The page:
Overfeeding is a health hazard. In the case of India’s public sector defence shipyards, recipients of Rs 1.3 lakh crore worth of orders from the government over the last decade, it can also breed resentment elsewhere.
The Shipyards Association of India (SAI) that represents 22 private yards says it is campaigning hard to level the playing field. The association says private yards are in dire straits, their finances are severely stressed as public sector yards grab most of the orders for building naval and coast guard vessels simply because they are part of the government.
V Kumar, President of SAI warned that L&T’s Katupalli Shipyard in Tamil Nadu and Reliance Pipavav in Gujarat are operating at 25 per cent capacity.
“The Mumbai-headquartered Bharati Shipyard with facilities in Ratnagiri, Dabhol, Mangalore and Kolkata is limping along at 5 per cent capacity. Medium yards in Mandovi and other places are slightly better off operating at per cent capacity but none is sanguine about the future,” he told Strategic News International on Monday after a meeting with Union Shipping Minister Nitin Gadkari.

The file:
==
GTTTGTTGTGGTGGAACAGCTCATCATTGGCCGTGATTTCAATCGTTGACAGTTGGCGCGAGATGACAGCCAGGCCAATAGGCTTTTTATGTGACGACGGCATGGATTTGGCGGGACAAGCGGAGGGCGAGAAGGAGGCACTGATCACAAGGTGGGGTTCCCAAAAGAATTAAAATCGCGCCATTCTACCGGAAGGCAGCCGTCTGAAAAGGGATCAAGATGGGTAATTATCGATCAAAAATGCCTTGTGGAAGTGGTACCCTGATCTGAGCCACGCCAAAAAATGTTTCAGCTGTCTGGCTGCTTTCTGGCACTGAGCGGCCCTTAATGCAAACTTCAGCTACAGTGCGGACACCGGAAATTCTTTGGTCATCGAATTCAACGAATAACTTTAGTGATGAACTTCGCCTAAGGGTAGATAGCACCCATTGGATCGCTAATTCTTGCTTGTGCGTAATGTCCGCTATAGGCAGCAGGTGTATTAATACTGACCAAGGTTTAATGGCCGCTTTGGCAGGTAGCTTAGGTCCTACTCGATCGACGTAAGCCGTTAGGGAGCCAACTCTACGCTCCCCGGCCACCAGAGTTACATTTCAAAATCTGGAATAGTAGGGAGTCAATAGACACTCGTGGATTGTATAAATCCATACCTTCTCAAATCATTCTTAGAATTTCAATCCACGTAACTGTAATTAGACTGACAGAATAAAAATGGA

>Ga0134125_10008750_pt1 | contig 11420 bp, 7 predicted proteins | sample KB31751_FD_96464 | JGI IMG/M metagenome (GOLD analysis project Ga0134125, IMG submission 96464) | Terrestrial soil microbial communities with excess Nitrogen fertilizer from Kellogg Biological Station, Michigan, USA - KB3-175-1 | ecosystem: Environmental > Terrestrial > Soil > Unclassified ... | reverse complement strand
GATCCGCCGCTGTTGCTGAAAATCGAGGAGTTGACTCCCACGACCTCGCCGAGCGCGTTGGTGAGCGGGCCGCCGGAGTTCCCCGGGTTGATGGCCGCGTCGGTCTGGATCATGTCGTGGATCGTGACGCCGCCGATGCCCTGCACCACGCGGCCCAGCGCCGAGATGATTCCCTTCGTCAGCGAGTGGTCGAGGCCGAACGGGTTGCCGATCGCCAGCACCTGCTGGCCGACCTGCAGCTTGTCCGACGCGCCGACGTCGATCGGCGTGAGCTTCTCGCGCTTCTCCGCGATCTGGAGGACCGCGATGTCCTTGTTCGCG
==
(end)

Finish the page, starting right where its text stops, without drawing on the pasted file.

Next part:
He said SAI had sought tariff protection to help the private yards take on foreign competition and wanted the government to restore the 30 per cent subsidy in operation from 2002-07. For reasons not entirely clear, the subsidy was stopped at precisely the time when large orders were coming in for the private yards.
He wanted a level playing field with government-owned shipyards, claiming that the capacity constraints of the latter mean it could take as long as 25 years for vessels to be built and handed over. This, he argued, is hardly good for national security.
It’s a point also made by Commodore KS Subramaniam, former director shipbuilding of Hindustan Shipyard. In a recent analysis, he wrote: “With a hitherto unimpressive track record — particularly with regard to delivery timelines — PSU shipyards need to introspect, to get their act together and step up production rates by adopting modern techniques.”
But convincing the Navy and Coast Guard to go to private yards may take some doing. Senior naval officers told Strategic News International that a few years ago, private shipyards were winning orders by underbidding public sector yards to the tune of 20 per cent to 30 per cent. Those rates were not viable but the private yards were obviously trying to get a toe-hold in the business. Inevitably, most of these projects floundered and with banks and financial institutions now demanding their money back, the private yards have their backs to the wall.
By: Surya Gangadharan